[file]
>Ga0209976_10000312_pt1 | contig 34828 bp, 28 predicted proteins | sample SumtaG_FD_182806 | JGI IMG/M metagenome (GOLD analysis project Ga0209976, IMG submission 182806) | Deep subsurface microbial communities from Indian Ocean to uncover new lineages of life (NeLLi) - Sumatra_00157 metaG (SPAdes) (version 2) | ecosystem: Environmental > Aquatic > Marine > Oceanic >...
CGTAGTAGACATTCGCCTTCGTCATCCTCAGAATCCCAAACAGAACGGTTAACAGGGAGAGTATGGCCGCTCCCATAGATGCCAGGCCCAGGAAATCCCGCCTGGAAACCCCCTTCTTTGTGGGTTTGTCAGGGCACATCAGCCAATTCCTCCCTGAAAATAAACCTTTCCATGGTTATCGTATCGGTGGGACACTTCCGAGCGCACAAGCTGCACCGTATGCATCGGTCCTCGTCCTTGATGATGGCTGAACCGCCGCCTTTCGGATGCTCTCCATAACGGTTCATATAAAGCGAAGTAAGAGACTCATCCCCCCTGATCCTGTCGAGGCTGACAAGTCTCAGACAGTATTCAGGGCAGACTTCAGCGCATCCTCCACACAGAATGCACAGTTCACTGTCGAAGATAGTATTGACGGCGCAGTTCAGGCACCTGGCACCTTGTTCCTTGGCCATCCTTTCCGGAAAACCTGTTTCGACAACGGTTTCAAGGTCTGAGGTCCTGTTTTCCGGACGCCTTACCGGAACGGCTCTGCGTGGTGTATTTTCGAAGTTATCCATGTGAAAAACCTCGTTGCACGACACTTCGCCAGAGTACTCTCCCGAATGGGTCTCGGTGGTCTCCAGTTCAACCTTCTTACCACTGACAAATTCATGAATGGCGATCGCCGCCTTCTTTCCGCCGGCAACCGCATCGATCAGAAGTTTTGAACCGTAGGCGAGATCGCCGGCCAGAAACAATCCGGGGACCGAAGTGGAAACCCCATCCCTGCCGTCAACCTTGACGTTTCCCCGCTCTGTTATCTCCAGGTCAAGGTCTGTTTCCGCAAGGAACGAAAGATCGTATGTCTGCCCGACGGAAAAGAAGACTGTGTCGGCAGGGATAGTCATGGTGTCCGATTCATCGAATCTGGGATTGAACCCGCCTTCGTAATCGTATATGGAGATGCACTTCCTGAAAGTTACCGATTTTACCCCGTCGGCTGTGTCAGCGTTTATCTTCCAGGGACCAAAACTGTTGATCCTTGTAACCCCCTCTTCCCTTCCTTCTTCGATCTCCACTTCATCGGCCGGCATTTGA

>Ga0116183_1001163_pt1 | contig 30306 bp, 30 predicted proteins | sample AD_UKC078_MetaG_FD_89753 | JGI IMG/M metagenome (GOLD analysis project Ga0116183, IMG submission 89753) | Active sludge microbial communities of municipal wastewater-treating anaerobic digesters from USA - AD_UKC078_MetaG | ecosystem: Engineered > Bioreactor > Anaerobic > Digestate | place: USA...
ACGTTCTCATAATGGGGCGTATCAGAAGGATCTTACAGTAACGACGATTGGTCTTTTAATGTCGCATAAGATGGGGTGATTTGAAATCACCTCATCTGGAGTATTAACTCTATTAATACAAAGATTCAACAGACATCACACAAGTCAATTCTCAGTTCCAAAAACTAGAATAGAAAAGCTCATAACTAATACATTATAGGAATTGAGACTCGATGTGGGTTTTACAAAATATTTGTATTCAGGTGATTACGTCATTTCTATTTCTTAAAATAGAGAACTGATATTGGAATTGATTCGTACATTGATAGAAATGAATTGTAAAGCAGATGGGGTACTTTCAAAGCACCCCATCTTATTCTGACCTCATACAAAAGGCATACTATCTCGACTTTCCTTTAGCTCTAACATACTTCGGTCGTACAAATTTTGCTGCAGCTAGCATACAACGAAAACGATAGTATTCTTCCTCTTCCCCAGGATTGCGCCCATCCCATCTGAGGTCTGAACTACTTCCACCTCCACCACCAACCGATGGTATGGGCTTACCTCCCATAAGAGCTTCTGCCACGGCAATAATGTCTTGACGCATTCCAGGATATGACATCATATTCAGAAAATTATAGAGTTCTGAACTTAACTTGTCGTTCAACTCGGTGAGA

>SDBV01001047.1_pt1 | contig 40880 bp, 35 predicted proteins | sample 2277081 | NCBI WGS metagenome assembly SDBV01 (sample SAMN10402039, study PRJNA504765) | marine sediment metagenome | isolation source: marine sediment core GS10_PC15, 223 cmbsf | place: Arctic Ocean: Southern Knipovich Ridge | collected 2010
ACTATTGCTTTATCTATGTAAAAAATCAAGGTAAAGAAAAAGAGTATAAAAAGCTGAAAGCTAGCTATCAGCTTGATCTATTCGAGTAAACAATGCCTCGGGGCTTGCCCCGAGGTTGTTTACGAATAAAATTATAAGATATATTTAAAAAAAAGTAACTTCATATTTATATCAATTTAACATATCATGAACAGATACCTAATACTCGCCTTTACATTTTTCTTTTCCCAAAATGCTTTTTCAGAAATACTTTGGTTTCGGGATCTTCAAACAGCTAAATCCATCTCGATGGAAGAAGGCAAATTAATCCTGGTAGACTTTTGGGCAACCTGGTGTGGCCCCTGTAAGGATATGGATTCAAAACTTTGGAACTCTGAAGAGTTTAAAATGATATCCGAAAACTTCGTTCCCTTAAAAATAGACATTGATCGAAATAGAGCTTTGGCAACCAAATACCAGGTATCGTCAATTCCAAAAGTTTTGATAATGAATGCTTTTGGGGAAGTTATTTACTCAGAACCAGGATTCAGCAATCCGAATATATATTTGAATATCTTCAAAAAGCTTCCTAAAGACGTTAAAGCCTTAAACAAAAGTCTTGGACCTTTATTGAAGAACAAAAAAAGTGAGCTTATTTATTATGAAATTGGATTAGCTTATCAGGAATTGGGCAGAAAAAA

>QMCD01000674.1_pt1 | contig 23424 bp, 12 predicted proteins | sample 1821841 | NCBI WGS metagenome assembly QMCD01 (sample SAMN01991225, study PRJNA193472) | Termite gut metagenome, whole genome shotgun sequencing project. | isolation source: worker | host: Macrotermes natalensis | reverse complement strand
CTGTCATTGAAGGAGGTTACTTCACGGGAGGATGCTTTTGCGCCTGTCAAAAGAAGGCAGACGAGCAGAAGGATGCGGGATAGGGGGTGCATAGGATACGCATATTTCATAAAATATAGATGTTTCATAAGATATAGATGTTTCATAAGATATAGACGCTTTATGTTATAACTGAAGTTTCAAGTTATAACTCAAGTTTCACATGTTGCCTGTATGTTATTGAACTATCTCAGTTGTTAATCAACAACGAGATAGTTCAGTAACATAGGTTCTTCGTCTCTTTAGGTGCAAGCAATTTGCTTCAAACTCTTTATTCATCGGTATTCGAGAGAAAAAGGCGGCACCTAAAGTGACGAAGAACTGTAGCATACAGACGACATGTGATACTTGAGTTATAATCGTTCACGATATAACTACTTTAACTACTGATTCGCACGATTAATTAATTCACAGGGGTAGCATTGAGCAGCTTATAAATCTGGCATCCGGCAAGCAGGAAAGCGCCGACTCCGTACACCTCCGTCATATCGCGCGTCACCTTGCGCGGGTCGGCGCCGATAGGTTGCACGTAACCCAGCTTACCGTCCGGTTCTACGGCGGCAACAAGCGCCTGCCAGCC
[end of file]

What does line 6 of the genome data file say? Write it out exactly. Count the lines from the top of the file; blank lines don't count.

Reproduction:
ACTATTGCTTTATCTATGTAAAAAATCAAGGTAAAGAAAAAGAGTATAAAAAGCTGAAAGCTAGCTATCAGCTTGATCTATTCGAGTAAACAATGCCTCGGGGCTTGCCCCGAGGTTGTTTACGAATAAAATTATAAGATATATTTAAAAAAAAGTAACTTCATATTTATATCAATTTAACATATCATGAACAGATACCTAATACTCGCCTTTACATTTTTCTTTTCCCAAAATGCTTTTTCAGAAATACTTTGGTTTCGGGATCTTCAAACAGCTAAATCCATCTCGATGGAAGAAGGCAAATTAATCCTGGTAGACTTTTGGGCAACCTGGTGTGGCCCCTGTAAGGATATGGATTCAAAACTTTGGAACTCTGAAGAGTTTAAAATGATATCCGAAAACTTCGTTCCCTTAAAAATAGACATTGATCGAAATAGAGCTTTGGCAACCAAATACCAGGTATCGTCAATTCCAAAAGTTTTGATAATGAATGCTTTTGGGGAAGTTATTTACTCAGAACCAGGATTCAGCAATCCGAATATATATTTGAATATCTTCAAAAAGCTTCCTAAAGACGTTAAAGCCTTAAACAAAAGTCTTGGACCTTTATTGAAGAACAAAAAAAGTGAGCTTATTTATTATGAAATTGGATTAGCTTATCAGGAATTGGGCAGAAAAAA